Donald Glover and His Creative Team Designed Merch for an Andrew Yang Pop-Up Store, Apparently
While he is still finding it difficult to steal attention from other seekers of the Democratic presidential nomination, Andrew Yang has amassed a loyal group of followers, including Donald Glover. The actor/comedian/writer/musician made his allegiance to Yang quite apparent last month, loaning out his creative team to help design merch at a Yang Campaign pop-up store.
And here’s the official release from the Andrew Yang campaign, touting Glover as a”creative consultant” for the campaign. pic.twitter.com/wHeawoWcus
— DJ Judd (@DJJudd) December 20, 2019
Whatever comes of the time he has spent looking for votes, Yang can say that he, like his Democratic peers and President Trump, has become a solid mover of promotional products. His latest venture coincided with the most recent debate among the hopefuls who wish to become the nation’s 46th president and included hats, posters and sweatshirts that Glover, in his role as a creative consultant, helped create for the shop, which kicked off Dec. 19.
While Yang obviously feels he can turn around the polls and become a legitimate contender, he appears quite a long shot. But that didn't stop the opening of the store from drawing steady attention. Given that Promo Marketing is always interested in looking at the costs of promotional products, not only with respect to their composition but also their price tags, we could not help but notice that Yang took, if you will, a page out of Kanye West’s playbook by selling a "freedom dividend" sweatshirt for $1,000 (matching the amount of said freedom dividend).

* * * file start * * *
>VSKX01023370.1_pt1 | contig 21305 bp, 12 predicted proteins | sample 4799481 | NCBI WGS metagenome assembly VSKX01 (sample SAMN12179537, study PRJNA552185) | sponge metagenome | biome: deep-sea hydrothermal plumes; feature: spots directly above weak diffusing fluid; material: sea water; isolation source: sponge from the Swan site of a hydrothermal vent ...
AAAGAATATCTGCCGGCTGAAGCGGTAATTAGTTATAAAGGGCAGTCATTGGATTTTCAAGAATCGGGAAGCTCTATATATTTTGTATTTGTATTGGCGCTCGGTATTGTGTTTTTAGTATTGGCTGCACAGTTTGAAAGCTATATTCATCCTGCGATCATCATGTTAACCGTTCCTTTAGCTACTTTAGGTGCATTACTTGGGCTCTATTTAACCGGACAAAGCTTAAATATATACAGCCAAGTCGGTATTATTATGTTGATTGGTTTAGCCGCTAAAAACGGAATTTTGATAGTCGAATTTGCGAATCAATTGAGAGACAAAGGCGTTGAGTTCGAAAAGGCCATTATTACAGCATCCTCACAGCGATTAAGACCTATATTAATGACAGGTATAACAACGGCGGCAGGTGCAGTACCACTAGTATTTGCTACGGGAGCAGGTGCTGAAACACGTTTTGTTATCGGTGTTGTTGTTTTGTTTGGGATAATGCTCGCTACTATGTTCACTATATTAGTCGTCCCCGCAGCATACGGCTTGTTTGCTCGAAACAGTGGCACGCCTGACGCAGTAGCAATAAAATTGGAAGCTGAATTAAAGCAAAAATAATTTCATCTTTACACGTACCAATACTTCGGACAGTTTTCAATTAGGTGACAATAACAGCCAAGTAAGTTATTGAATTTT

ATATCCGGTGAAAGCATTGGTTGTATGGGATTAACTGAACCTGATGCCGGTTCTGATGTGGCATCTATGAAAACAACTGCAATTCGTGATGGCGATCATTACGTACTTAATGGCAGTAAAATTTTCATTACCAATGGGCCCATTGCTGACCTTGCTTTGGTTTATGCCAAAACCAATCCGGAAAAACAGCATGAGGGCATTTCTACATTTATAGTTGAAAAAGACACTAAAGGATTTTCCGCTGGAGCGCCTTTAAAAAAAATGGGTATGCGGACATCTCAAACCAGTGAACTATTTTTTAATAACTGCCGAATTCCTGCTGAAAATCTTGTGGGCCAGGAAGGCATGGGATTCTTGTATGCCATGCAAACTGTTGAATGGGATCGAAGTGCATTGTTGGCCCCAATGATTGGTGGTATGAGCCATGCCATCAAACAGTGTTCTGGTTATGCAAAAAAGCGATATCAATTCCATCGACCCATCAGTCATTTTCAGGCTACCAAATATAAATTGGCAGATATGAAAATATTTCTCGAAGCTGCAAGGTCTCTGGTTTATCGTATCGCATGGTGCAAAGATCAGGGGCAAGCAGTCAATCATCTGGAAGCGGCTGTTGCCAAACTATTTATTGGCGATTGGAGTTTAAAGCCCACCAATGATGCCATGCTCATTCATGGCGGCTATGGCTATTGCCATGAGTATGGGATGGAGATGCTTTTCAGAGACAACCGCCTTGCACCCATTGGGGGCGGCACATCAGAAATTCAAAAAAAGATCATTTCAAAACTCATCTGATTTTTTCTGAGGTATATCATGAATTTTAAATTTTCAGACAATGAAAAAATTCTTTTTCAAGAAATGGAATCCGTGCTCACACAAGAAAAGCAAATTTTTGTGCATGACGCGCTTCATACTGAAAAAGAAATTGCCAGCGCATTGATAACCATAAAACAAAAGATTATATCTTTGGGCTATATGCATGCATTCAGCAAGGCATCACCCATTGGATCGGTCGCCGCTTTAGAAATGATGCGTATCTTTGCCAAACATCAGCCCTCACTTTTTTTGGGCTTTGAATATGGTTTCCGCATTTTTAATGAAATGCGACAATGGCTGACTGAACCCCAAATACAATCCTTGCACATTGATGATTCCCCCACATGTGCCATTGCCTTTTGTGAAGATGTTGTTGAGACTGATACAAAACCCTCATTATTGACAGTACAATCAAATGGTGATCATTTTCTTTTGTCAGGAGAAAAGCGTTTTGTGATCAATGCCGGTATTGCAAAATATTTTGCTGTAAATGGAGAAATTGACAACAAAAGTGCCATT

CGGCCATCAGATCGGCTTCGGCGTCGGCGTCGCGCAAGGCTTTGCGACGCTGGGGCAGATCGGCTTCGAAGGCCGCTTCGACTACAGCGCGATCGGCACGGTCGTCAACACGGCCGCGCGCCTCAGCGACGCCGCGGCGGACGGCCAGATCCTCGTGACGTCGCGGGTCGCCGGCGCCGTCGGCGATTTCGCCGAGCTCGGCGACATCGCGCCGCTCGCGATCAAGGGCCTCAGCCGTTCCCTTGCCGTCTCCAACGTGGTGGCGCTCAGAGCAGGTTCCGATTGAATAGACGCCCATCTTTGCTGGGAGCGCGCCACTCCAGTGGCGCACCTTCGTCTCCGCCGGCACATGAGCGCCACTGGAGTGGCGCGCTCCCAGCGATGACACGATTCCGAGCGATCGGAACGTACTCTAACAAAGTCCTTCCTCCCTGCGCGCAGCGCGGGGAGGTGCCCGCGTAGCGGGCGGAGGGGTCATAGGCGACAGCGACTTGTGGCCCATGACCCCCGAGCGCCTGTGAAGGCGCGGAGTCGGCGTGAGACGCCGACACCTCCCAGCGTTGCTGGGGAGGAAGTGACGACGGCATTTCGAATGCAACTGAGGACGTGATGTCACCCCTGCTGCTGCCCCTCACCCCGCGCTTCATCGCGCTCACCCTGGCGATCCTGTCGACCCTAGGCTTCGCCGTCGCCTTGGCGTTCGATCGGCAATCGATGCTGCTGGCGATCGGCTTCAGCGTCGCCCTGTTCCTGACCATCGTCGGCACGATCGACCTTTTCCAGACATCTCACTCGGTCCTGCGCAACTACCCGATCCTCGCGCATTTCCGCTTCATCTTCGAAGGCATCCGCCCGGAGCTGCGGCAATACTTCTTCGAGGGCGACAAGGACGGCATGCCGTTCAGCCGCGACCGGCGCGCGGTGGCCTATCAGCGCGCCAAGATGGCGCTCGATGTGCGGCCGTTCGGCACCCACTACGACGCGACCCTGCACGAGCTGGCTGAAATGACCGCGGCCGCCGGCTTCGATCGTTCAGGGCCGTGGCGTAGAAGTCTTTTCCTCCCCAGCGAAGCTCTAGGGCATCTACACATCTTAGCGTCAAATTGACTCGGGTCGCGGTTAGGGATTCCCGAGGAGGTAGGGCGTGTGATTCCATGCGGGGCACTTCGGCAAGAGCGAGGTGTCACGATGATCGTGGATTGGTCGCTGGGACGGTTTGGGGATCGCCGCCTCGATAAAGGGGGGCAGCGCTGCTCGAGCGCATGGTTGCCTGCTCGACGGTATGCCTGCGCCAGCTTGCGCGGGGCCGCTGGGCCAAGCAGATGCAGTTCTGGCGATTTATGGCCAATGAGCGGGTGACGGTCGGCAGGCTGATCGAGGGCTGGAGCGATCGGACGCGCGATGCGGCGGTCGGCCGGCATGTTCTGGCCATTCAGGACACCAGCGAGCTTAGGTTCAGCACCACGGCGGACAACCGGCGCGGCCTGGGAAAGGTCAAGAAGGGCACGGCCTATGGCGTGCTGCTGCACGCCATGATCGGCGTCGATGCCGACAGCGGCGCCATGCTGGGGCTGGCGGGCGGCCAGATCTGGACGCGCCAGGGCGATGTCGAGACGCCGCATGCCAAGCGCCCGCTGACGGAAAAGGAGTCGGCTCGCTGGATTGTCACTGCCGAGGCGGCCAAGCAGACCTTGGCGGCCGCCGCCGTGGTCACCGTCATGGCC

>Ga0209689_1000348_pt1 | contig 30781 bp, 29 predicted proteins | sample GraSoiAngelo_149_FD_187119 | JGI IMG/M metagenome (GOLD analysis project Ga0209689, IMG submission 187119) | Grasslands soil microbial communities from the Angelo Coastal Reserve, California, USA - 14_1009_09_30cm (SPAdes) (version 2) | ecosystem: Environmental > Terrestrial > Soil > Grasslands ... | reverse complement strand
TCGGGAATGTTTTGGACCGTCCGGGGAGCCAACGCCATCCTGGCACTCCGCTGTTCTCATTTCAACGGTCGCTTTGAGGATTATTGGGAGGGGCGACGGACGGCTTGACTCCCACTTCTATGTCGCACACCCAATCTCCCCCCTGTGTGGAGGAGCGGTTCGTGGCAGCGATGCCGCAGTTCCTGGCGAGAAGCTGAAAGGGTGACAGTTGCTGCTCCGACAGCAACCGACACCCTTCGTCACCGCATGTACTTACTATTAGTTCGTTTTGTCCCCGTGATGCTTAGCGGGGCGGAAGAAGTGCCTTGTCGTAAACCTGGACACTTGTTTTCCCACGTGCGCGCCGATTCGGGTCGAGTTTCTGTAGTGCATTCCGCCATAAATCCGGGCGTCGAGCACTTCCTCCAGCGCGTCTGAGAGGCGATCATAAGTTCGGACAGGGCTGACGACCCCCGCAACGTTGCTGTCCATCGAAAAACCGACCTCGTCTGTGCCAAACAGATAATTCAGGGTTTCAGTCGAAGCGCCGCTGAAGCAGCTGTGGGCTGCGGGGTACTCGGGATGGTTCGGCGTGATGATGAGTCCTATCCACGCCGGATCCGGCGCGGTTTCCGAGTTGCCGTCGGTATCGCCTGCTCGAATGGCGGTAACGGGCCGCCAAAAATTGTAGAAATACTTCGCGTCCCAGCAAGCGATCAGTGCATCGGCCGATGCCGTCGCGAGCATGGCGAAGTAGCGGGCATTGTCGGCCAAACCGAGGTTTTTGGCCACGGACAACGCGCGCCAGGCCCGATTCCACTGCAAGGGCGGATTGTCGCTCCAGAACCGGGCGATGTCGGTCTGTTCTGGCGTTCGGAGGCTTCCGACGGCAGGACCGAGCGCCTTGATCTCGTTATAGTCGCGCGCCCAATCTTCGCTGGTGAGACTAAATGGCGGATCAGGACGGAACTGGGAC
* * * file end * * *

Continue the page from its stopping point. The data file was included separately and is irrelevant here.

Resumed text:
Also on offer at today’s Andrew Yang/ Donald Glover pop up in LA? A signed Andrew Yang/Donald Glover freedom dividend sweatshirt, retailing for $1000, the amount of Yang’s proposed monthly freedom dividend. pic.twitter.com/mytbUSgrnN
— DJ Judd (@DJJudd) December 19, 2019
As campaigns intensify and primary season beckons, we wonder how Trump and his pool of possible opponents will further their reliance on promotional products. Who, for example, could become the next Donald Glover and assume a creative position that will look to spark interest not only in a candidate’s message but also that individual’s clout as an appreciator of branded merch? The voting public is certainly an impressionable bloc, and since this election has been a constant topic of conversation for ages, it’s only common sense to assume that Glover is going to have many contemporaries in the promo game.